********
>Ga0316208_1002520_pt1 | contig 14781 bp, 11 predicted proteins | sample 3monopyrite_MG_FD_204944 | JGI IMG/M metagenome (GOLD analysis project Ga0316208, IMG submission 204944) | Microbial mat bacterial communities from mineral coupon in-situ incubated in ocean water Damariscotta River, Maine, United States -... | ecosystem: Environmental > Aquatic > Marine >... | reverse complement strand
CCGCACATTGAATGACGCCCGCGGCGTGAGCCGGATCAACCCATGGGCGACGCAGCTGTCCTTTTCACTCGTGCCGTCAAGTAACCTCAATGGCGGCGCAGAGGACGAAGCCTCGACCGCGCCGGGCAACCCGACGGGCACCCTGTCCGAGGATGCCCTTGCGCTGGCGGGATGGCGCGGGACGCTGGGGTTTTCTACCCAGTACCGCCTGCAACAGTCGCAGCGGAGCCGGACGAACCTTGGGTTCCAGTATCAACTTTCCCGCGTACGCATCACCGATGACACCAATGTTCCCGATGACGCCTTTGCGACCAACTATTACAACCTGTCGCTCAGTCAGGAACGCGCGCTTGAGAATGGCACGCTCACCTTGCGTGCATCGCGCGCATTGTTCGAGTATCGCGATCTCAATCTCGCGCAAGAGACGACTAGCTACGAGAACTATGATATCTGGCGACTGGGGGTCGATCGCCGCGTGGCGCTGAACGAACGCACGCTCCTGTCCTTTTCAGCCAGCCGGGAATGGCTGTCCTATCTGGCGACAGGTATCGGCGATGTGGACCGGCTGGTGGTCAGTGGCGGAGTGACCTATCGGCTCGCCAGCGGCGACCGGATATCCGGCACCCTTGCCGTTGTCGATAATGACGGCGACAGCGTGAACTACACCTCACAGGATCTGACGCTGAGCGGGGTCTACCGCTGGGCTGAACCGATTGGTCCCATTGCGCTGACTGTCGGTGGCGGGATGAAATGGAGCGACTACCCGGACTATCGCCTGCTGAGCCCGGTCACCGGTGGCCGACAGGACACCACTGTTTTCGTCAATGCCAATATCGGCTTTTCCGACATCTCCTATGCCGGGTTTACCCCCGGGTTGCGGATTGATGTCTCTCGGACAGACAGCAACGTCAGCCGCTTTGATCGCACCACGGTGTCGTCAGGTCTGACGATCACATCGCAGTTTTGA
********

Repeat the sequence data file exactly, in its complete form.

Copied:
>Ga0316208_1002520_pt1 | contig 14781 bp, 11 predicted proteins | sample 3monopyrite_MG_FD_204944 | JGI IMG/M metagenome (GOLD analysis project Ga0316208, IMG submission 204944) | Microbial mat bacterial communities from mineral coupon in-situ incubated in ocean water Damariscotta River, Maine, United States -... | ecosystem: Environmental > Aquatic > Marine >... | reverse complement strand
CCGCACATTGAATGACGCCCGCGGCGTGAGCCGGATCAACCCATGGGCGACGCAGCTGTCCTTTTCACTCGTGCCGTCAAGTAACCTCAATGGCGGCGCAGAGGACGAAGCCTCGACCGCGCCGGGCAACCCGACGGGCACCCTGTCCGAGGATGCCCTTGCGCTGGCGGGATGGCGCGGGACGCTGGGGTTTTCTACCCAGTACCGCCTGCAACAGTCGCAGCGGAGCCGGACGAACCTTGGGTTCCAGTATCAACTTTCCCGCGTACGCATCACCGATGACACCAATGTTCCCGATGACGCCTTTGCGACCAACTATTACAACCTGTCGCTCAGTCAGGAACGCGCGCTTGAGAATGGCACGCTCACCTTGCGTGCATCGCGCGCATTGTTCGAGTATCGCGATCTCAATCTCGCGCAAGAGACGACTAGCTACGAGAACTATGATATCTGGCGACTGGGGGTCGATCGCCGCGTGGCGCTGAACGAACGCACGCTCCTGTCCTTTTCAGCCAGCCGGGAATGGCTGTCCTATCTGGCGACAGGTATCGGCGATGTGGACCGGCTGGTGGTCAGTGGCGGAGTGACCTATCGGCTCGCCAGCGGCGACCGGATATCCGGCACCCTTGCCGTTGTCGATAATGACGGCGACAGCGTGAACTACACCTCACAGGATCTGACGCTGAGCGGGGTCTACCGCTGGGCTGAACCGATTGGTCCCATTGCGCTGACTGTCGGTGGCGGGATGAAATGGAGCGACTACCCGGACTATCGCCTGCTGAGCCCGGTCACCGGTGGCCGACAGGACACCACTGTTTTCGTCAATGCCAATATCGGCTTTTCCGACATCTCCTATGCCGGGTTTACCCCCGGGTTGCGGATTGATGTCTCTCGGACAGACAGCAACGTCAGCCGCTTTGATCGCACCACGGTGTCGTCAGGTCTGACGATCACATCGCAGTTTTGA